Today, the música urbana stars sit side by side, draped in their custom-made Starter jackets, resembling seasoned sports stars, con mas flo.
Capturing the nostalgic feel of '90s championship jackets, the Jeff Hamilton-designed pieces boast Yandel and Tainy's achievements -- namely, 25 Billboard chart No. 1s, over 200 RIAA certifications, and a combined six Latin Grammy wins. The hit-making duo collaborated with Hamilton on a four-piece Starter collection, sold exclusively through Greenhouse and Foot Locker, including a t-shirt, hat, hoodie and jacket that range from $40 to $440.
Outside of celebrating their independent legacies, the collaborative album also commemorates 16 years of friendship. The pair met when Tainy, born Marco Masís, was a 14-year-old aspiring producer, working under Nelly “El Arma Secreta." Even then, Yandel, 13 years his senior, was captured by the budding producer’s potential. “I knew from the beginning where Tainy would go,” says Yandel. “He’s very intelligent, very wise, his music is on another level.”
"[Yandel] is one of the people who is responsible for taking the genre to where it is right now," says Tainy. "To me, it's an honor to be alongside him."
Layered beneath Yandel’s collar, a glistening diamond nameplate chain dances in the studio lighting, as he gushes over his favorite sport and DYNASTY inspirer, basketball. "I fell in love with basketball through Michael Jordan," says Yandel. "In Puerto Rico, basketball and boxing are classic. That's why I love this project, because we carry the concept into the videos and with the [Starter] jackets."
“When we’re not making music, we’re playing 2K,” echoes Tainy. “It's something outside of music that really connects us... I knew we could execute [the concept] correctly because we know the ins and outs and we're passionate about it.”
While the two are no strangers to high-profile collaborations, DYNASTY uses features sparingly, centering the pair’s musical chemistry, Tainy's imaginative production and Yandel's distinctive, layered melodies. While many tracks stick to the tried and true reggaetón formula, there are a few that break free from the mold -- drawing in influence from other regions and genres. “Si Te Vas,” the album’s second single featuring Brooklyn-born artist, SAINt JHN, was inspired by Afrobeats riddims.
“There’s a lot of similarities between music from the different islands,” says Tainy. “From listening to Afrobeats... we tried something new, rather than just going back to the old school [sound].”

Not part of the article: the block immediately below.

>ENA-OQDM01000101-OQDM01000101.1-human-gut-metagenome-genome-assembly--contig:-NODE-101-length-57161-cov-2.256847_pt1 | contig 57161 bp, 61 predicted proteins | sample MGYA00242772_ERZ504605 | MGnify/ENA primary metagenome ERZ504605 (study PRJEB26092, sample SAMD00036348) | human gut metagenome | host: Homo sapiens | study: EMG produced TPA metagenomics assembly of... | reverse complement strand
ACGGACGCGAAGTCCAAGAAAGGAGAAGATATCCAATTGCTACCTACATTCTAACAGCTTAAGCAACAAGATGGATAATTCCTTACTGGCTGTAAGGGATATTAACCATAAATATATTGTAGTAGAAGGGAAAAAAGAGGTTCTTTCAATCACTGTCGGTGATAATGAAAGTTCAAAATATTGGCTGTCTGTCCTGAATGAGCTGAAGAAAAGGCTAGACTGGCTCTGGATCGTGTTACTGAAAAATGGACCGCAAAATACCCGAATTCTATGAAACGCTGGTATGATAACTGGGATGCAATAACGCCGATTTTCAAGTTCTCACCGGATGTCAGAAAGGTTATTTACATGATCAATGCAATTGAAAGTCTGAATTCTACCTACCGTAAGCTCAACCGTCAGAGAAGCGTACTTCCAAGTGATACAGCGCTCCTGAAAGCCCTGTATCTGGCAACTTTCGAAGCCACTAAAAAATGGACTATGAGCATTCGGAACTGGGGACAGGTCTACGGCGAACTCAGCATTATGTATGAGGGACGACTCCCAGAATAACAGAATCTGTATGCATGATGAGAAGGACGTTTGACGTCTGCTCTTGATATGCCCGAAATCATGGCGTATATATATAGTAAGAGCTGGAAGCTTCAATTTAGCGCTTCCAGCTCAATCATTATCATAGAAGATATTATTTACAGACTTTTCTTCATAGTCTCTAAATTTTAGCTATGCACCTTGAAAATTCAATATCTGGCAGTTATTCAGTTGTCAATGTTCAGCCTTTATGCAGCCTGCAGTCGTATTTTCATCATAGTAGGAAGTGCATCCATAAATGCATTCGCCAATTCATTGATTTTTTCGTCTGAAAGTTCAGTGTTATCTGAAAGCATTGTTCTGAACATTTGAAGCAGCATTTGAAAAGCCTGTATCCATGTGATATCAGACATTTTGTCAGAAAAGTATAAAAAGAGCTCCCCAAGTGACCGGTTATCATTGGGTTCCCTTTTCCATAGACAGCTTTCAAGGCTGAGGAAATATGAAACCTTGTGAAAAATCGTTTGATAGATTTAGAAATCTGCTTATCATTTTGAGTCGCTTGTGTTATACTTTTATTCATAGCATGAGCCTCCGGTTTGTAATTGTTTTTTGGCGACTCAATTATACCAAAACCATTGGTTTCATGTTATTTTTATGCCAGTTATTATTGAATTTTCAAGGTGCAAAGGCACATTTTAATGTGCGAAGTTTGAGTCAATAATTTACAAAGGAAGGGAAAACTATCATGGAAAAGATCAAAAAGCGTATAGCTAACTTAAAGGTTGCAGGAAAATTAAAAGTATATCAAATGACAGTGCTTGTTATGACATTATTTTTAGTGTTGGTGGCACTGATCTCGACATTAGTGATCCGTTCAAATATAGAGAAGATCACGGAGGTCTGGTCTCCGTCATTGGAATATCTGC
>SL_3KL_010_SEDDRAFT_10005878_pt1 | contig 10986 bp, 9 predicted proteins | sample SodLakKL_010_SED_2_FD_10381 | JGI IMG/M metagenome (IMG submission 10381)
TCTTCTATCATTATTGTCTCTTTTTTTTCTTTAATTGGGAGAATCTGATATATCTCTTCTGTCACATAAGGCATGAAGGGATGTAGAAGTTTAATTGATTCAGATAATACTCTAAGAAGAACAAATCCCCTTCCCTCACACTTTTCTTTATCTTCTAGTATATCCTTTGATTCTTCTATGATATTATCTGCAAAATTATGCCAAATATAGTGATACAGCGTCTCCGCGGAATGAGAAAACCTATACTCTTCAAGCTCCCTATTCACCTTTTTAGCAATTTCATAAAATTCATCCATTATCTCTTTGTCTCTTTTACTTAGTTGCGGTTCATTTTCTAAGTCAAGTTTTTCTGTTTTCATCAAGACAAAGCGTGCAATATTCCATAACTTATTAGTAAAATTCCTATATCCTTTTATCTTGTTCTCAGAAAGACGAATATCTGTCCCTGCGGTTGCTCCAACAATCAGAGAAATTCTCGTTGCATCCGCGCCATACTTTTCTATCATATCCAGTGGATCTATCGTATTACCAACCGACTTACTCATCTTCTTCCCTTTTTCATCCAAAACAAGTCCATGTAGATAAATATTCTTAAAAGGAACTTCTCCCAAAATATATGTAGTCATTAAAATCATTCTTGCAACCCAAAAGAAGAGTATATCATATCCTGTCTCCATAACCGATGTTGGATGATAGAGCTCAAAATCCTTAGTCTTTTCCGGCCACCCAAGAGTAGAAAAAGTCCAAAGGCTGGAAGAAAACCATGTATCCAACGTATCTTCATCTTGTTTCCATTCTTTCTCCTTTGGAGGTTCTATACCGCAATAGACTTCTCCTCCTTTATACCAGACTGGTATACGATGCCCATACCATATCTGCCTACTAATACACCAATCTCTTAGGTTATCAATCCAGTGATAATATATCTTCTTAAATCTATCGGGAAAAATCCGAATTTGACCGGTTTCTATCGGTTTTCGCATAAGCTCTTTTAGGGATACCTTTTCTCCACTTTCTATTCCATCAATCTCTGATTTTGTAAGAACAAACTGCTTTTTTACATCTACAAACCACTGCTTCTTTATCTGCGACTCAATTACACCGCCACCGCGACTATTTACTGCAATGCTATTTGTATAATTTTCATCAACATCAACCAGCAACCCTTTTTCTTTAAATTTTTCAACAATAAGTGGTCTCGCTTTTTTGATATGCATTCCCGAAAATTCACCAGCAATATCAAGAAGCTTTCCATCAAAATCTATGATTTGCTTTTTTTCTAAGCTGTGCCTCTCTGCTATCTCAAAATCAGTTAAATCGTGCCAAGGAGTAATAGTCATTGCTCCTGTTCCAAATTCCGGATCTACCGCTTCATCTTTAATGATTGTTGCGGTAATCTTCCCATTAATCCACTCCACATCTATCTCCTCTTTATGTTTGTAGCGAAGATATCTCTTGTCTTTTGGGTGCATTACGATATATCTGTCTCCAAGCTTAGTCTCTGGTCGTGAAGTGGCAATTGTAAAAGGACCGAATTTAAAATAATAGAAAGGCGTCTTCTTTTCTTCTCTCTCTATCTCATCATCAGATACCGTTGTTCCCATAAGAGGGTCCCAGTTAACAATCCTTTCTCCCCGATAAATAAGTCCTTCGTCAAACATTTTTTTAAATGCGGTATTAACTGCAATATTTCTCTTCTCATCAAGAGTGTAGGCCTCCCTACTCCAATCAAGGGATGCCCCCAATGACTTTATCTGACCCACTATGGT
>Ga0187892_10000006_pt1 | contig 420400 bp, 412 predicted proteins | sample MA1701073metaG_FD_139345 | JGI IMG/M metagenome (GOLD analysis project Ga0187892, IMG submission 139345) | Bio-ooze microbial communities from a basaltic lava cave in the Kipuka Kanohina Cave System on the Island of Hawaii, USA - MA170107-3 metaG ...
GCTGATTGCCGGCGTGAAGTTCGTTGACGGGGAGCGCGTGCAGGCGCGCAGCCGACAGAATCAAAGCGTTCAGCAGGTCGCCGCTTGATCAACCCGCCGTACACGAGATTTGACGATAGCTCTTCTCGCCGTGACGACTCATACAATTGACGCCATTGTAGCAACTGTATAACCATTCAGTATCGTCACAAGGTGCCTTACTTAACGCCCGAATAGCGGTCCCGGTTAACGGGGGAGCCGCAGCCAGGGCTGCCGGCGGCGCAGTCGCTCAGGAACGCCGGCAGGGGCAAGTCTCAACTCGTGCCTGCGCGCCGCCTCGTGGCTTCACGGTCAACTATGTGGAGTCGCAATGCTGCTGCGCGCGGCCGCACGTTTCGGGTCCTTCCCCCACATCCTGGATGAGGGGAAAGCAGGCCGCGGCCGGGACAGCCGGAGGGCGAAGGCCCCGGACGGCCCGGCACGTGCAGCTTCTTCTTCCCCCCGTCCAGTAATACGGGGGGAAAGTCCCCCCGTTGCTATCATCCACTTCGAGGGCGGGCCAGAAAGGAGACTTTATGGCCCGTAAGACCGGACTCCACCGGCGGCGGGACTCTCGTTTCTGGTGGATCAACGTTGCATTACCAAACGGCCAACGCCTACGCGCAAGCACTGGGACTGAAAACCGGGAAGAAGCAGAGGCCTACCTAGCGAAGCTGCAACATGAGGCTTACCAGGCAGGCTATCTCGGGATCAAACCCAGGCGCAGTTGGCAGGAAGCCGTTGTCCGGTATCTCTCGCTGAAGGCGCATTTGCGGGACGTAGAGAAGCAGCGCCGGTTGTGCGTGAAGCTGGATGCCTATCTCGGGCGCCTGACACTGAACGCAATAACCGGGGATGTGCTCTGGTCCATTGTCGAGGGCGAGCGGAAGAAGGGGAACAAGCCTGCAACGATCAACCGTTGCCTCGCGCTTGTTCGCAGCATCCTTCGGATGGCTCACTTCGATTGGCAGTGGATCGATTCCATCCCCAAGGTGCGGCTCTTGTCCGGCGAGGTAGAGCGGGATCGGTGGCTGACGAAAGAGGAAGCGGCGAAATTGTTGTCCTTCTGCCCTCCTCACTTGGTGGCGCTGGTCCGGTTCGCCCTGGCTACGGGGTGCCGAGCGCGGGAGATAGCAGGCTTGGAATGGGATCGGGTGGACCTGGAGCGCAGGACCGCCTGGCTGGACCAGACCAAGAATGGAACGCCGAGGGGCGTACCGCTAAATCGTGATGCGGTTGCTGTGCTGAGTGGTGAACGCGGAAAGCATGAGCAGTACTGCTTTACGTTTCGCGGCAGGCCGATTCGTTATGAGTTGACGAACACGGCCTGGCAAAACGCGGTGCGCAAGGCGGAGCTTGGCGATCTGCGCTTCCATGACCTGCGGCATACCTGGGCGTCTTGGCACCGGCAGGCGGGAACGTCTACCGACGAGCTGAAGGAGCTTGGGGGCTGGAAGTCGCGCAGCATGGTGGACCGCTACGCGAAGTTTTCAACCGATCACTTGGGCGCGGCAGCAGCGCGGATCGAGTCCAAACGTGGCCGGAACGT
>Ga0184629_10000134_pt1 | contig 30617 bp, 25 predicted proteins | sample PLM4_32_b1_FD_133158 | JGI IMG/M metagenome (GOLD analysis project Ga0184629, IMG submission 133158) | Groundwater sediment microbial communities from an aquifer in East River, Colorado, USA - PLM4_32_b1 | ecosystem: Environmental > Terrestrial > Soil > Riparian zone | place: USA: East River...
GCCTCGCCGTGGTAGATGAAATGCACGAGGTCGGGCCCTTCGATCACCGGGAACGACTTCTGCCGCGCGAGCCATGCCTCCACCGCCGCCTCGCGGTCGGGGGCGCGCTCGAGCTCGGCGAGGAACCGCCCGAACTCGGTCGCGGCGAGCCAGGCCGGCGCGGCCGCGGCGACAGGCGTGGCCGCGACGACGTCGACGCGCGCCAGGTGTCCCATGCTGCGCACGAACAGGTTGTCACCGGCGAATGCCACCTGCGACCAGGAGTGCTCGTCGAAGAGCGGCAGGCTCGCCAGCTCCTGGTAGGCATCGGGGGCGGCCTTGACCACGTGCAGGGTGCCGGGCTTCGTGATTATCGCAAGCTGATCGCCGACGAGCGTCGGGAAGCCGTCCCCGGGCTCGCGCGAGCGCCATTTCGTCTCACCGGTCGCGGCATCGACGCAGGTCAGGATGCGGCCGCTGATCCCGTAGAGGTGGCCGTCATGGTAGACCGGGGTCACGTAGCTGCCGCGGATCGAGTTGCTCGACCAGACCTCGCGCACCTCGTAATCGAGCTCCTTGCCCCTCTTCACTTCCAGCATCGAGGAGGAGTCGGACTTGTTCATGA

Billboard caught up with Yandel and Tainy at the DYNASTY press conference, where the two shared insight into their musical legacy, collaboration with Starter, as well as a potential regional Mexican album.
How did the collaboration with Jeff Hamilton come about?
TAINY: When we decided to go with the basketball championship theme, I said, if we're gonna do it, we can’t go halfway and do a lookalike jacket, we’ve got to go for [Jeff Hamilton] or just change the entire concept. It was just a matter of our team reaching out and starting the conversation. As soon as we got those jackets and him on board, everything else fell into place. He came into the shoot, he sat down with us, told stories about [his time with] Michael Jordan, Kobe Bryant. He was super excited to be a part of this.
YANDEL: He’s a cool guy, he’s an artist. He’s got swag, I liked it a lot. I want to be like him.
Outside of DYNASTY, what was your most memorable collaboration?
YANDEL: “Pam Pam” was really awesome. I remember we were in Luny’s studio, we were the last ones there and Tainy was working [on some beats] and the idea came to do a "Lambada" reggaetón [song] and Tainy was like, "Let's do it!" I also liked "Abusadora," it was a song that opened a lot of doors.
TAINY: There are so many [songs] that for me are special but didn't have the crazy success that the others had, they just had great feeling. With “Tus Sabanas,” [and] “Aprovechalo,” it was amazing seeing [Wisin and Yandel] gravitate towards my beats and just having this constant connection. To still be making music together today is something rare between a producer and an artist, but thank God we have that.